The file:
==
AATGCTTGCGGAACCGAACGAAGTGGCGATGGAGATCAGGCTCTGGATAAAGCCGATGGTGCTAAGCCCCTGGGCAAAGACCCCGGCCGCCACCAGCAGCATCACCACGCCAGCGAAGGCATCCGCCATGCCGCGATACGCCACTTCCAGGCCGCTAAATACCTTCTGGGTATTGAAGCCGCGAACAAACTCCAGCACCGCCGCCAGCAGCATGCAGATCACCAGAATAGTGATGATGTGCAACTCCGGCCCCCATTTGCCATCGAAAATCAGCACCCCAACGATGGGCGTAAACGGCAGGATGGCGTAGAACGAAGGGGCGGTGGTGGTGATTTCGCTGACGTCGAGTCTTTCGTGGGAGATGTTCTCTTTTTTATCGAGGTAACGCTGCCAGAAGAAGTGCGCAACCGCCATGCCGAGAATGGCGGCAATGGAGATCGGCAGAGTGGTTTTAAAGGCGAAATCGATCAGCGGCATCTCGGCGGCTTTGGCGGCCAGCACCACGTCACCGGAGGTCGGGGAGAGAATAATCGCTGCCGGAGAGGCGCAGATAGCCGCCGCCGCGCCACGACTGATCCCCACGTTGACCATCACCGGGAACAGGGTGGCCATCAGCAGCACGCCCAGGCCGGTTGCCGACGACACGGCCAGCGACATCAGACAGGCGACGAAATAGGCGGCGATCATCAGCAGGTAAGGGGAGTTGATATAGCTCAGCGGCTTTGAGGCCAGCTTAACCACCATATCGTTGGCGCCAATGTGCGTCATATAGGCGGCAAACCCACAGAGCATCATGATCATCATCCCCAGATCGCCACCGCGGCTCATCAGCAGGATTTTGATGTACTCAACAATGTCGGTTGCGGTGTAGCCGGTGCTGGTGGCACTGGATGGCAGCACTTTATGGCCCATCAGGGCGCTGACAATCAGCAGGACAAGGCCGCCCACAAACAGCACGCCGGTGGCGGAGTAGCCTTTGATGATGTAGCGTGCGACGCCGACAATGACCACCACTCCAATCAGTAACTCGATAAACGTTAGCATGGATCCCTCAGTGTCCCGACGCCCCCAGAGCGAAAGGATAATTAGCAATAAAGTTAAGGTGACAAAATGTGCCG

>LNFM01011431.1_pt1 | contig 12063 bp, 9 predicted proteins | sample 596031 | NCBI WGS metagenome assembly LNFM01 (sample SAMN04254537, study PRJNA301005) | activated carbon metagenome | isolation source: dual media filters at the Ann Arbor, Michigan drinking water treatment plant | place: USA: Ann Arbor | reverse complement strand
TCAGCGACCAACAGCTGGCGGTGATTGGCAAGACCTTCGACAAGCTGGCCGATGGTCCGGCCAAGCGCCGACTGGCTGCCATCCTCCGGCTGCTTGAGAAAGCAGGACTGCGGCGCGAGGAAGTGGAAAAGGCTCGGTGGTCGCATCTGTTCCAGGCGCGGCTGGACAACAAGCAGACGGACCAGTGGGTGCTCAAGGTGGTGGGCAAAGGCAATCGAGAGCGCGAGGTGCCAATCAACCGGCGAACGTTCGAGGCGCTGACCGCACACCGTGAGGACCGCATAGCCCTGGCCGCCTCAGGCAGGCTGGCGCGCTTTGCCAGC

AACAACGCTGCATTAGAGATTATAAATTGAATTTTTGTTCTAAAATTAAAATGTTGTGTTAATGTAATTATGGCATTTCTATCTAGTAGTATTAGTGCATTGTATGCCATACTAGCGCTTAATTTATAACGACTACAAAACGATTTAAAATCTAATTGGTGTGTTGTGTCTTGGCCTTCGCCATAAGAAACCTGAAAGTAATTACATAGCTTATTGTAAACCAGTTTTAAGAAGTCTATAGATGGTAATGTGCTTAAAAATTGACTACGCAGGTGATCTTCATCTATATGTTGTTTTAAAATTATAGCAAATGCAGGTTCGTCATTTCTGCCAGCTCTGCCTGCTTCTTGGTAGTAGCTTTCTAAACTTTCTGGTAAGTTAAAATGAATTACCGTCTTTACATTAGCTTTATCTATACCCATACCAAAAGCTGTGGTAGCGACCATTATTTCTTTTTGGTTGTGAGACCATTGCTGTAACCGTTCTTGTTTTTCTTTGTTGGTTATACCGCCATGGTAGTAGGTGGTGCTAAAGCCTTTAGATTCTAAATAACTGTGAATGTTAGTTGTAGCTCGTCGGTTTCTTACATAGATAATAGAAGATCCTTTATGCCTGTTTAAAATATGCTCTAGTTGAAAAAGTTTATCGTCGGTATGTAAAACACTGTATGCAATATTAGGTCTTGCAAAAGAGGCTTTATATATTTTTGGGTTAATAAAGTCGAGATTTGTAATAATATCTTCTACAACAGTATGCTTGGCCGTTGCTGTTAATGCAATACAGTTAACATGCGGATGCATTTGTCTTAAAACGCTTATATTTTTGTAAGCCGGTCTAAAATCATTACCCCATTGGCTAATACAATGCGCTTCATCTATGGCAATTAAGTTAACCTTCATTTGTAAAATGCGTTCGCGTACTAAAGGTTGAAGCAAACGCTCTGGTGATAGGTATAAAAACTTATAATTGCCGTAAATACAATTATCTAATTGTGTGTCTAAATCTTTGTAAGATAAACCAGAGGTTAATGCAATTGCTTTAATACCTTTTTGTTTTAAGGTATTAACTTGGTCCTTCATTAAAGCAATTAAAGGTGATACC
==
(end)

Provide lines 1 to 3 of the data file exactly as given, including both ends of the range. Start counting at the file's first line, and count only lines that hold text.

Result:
AATGCTTGCGGAACCGAACGAAGTGGCGATGGAGATCAGGCTCTGGATAAAGCCGATGGTGCTAAGCCCCTGGGCAAAGACCCCGGCCGCCACCAGCAGCATCACCACGCCAGCGAAGGCATCCGCCATGCCGCGATACGCCACTTCCAGGCCGCTAAATACCTTCTGGGTATTGAAGCCGCGAACAAACTCCAGCACCGCCGCCAGCAGCATGCAGATCACCAGAATAGTGATGATGTGCAACTCCGGCCCCCATTTGCCATCGAAAATCAGCACCCCAACGATGGGCGTAAACGGCAGGATGGCGTAGAACGAAGGGGCGGTGGTGGTGATTTCGCTGACGTCGAGTCTTTCGTGGGAGATGTTCTCTTTTTTATCGAGGTAACGCTGCCAGAAGAAGTGCGCAACCGCCATGCCGAGAATGGCGGCAATGGAGATCGGCAGAGTGGTTTTAAAGGCGAAATCGATCAGCGGCATCTCGGCGGCTTTGGCGGCCAGCACCACGTCACCGGAGGTCGGGGAGAGAATAATCGCTGCCGGAGAGGCGCAGATAGCCGCCGCCGCGCCACGACTGATCCCCACGTTGACCATCACCGGGAACAGGGTGGCCATCAGCAGCACGCCCAGGCCGGTTGCCGACGACACGGCCAGCGACATCAGACAGGCGACGAAATAGGCGGCGATCATCAGCAGGTAAGGGGAGTTGATATAGCTCAGCGGCTTTGAGGCCAGCTTAACCACCATATCGTTGGCGCCAATGTGCGTCATATAGGCGGCAAACCCACAGAGCATCATGATCATCATCCCCAGATCGCCACCGCGGCTCATCAGCAGGATTTTGATGTACTCAACAATGTCGGTTGCGGTGTAGCCGGTGCTGGTGGCACTGGATGGCAGCACTTTATGGCCCATCAGGGCGCTGACAATCAGCAGGACAAGGCCGCCCACAAACAGCACGCCGGTGGCGGAGTAGCCTTTGATGATGTAGCGTGCGACGCCGACAATGACCACCACTCCAATCAGTAACTCGATAAACGTTAGCATGGATCCCTCAGTGTCCCGACGCCCCCAGAGCGAAAGGATAATTAGCAATAAAGTTAAGGTGACAAAATGTGCCG

>LNFM01011431.1_pt1 | contig 12063 bp, 9 predicted proteins | sample 596031 | NCBI WGS metagenome assembly LNFM01 (sample SAMN04254537, study PRJNA301005) | activated carbon metagenome | isolation source: dual media filters at the Ann Arbor, Michigan drinking water treatment plant | place: USA: Ann Arbor | reverse complement strand
TCAGCGACCAACAGCTGGCGGTGATTGGCAAGACCTTCGACAAGCTGGCCGATGGTCCGGCCAAGCGCCGACTGGCTGCCATCCTCCGGCTGCTTGAGAAAGCAGGACTGCGGCGCGAGGAAGTGGAAAAGGCTCGGTGGTCGCATCTGTTCCAGGCGCGGCTGGACAACAAGCAGACGGACCAGTGGGTGCTCAAGGTGGTGGGCAAAGGCAATCGAGAGCGCGAGGTGCCAATCAACCGGCGAACGTTCGAGGCGCTGACCGCACACCGTGAGGACCGCATAGCCCTGGCCGCCTCAGGCAGGCTGGCGCGCTTTGCCAGC